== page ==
I'm not sure where you are getting your data on what will make people want a Tesla (or not), but I know tons of people that want one and the only thing stopping them currently is price. I've never heard a single person in real life say they didn't want one. Not a single one.
Depends on where you live and who your providers are. Laws and utility policies vary widely as there are no national governance rules on it (yet). In TVA territory, you currently are allowed to sell power back to the grid as a green power provider at a 2 cent premium over retail rate. This is for solar power and not strictly using a battery to store at off-peak hours and sell back during peak hours. I'm not sure how this battery will fit into their paradigm.
Maybe a better way would be to say the last 2% or 3% of driving cases not already covered. Even the Leaf covers probably 70% of driving cases (random percent guess). But it's easy to think of very common use cases that it would not reasonably cover that are not in that last few percent. The current Tesla models do.
Driving cross country in a Tesla is doable *now* depending on your requirements (i.e. minimum stops and can't be stopped more than 10 minutes). I guess those use cases are things like you have to drive to a wedding 10 hours away and overslept. You can make it, but
Where in the world do you live that has 5 cents per kWh?
If you live in TVA territory (just one area, I know), it's currently 10 cents. Word has it that residential is getting moved to peak demand pricing soon, so a solar + battery combination could easily pay for itself in the 10 year window of the warranty on the battery and even longer warranty on solar panels.
Extreme edge cases, not common edge cases. Examples:
1. Towing excessive weight
2. Driving long distances and needing to make extremely infrequent and short refueling stops (like 10 minutes max)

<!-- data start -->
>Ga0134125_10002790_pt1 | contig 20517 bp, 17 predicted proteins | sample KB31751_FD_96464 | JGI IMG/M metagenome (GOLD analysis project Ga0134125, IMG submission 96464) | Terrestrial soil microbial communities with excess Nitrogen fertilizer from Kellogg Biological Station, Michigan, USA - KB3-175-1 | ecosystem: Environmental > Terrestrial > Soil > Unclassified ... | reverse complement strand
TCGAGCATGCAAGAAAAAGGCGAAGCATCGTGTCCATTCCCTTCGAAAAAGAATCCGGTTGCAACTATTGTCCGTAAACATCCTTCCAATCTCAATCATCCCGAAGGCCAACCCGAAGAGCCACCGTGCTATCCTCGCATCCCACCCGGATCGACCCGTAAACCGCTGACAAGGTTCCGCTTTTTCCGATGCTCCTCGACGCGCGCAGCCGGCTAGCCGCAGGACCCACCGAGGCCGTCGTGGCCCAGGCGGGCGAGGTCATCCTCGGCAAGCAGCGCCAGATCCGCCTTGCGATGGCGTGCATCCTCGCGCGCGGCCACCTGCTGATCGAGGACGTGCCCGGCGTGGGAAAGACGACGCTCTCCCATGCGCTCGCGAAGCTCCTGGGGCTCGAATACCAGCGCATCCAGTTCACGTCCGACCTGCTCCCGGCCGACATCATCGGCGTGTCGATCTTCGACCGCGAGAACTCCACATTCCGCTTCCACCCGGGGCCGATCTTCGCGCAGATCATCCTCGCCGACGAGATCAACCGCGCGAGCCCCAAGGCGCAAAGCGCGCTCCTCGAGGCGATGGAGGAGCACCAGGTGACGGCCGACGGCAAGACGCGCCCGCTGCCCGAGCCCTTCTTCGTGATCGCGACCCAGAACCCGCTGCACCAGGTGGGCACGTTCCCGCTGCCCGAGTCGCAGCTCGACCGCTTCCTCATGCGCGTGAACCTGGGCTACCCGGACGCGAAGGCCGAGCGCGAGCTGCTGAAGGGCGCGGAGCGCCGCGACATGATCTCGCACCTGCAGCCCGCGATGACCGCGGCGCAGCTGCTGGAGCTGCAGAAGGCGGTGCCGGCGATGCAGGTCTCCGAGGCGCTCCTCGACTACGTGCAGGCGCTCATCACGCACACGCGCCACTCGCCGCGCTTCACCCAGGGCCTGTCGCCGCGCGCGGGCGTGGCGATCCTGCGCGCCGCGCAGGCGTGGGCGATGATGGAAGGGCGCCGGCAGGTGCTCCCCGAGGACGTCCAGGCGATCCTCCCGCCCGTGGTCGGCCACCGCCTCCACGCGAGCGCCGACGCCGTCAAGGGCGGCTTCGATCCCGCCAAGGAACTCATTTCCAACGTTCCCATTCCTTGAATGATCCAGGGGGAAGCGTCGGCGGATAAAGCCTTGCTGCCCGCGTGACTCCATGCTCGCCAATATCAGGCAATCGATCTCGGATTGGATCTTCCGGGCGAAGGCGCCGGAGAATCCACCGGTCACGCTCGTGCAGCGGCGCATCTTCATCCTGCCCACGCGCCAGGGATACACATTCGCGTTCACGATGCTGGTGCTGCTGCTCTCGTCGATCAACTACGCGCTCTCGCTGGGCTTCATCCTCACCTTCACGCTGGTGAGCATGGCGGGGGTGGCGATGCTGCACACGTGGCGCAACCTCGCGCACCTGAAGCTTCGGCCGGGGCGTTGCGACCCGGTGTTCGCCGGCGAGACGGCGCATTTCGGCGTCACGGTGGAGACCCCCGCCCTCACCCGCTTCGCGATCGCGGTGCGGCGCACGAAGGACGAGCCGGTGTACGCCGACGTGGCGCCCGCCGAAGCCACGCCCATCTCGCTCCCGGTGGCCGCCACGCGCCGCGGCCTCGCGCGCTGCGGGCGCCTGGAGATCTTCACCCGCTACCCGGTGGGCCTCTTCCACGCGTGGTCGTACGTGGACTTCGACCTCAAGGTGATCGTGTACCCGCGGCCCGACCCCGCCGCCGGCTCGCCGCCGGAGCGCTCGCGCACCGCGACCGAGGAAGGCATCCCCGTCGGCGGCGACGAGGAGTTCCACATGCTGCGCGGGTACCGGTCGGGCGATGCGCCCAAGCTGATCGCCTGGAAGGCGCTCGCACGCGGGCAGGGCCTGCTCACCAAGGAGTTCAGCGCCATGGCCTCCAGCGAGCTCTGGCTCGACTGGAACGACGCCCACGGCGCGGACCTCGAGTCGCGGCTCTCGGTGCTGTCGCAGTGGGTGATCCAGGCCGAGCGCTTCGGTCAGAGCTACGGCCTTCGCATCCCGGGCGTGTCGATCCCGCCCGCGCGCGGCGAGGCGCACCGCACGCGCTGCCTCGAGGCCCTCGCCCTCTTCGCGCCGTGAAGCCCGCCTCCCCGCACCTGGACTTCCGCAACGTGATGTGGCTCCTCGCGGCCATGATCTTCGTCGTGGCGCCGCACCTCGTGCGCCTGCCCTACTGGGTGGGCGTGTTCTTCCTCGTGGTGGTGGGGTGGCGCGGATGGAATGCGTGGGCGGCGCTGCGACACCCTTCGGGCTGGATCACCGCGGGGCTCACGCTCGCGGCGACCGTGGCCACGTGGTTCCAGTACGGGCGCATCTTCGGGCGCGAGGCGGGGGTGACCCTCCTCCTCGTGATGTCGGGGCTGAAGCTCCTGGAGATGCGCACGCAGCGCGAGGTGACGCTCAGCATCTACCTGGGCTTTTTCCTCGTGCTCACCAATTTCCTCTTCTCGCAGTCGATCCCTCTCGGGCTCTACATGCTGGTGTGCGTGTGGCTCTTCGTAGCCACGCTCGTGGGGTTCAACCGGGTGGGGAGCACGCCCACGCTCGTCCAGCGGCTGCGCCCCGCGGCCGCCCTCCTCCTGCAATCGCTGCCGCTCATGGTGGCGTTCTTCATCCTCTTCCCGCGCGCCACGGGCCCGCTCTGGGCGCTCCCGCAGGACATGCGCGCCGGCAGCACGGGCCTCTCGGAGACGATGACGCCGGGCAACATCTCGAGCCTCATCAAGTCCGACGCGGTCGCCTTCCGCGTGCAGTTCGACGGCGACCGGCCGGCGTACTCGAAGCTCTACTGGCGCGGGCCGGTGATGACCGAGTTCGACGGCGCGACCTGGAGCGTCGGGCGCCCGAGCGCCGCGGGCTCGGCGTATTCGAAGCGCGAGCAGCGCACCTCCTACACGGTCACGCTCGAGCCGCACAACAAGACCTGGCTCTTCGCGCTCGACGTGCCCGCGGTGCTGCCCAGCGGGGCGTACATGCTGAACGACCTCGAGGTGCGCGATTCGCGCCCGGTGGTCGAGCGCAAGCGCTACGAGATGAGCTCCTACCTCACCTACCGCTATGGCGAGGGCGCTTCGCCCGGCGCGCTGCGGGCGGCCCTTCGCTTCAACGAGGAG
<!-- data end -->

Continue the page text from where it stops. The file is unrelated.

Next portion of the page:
3. Driving all day in an area where there are no charging options or don't have time to stop and refuel at one.
I can count on one finger the number of times in a year something like that might apply to me. For those rare occasions, renting a vehicle is practical.
The example I saw was an 11 hour journey in an optimal route as described by Google. The Tesla route was a little under 15 hours. It's probably important to keep in mind that the guy had a low battery, so I'm guessing at least 2 out of the 8 or 9 battery charging stops could have been eliminated saving 40 minutes minimum. Probably more like an hour and a half since the route had him going 20 minutes out of the way to the first charger. Make one of those stops a break for a meal (like most anyone would on an 11 hour journey) to fully charge the battery and it starts to make the journey even more like a regular gas powered trip.
If Tesla ever does figure out a model for their battery swapping tech that makes sense, then long journeys in a battery powered vehicle become no big deal at all. Even without it, it's approaching only edge cases that make battery powered travel impractical.
If you move to an on-demand model, there is no such thing as leaving on the TV and the meter keeps running.
I suppose they could try to keep the outdated "scheduled" way of showing movies or other programming and stream that, but why would you do that? And if you aren't doing that, how are you going to monitor usage?
Just charge a premium for a scheduled non-stop stream and be done with it.
Range issues are a concern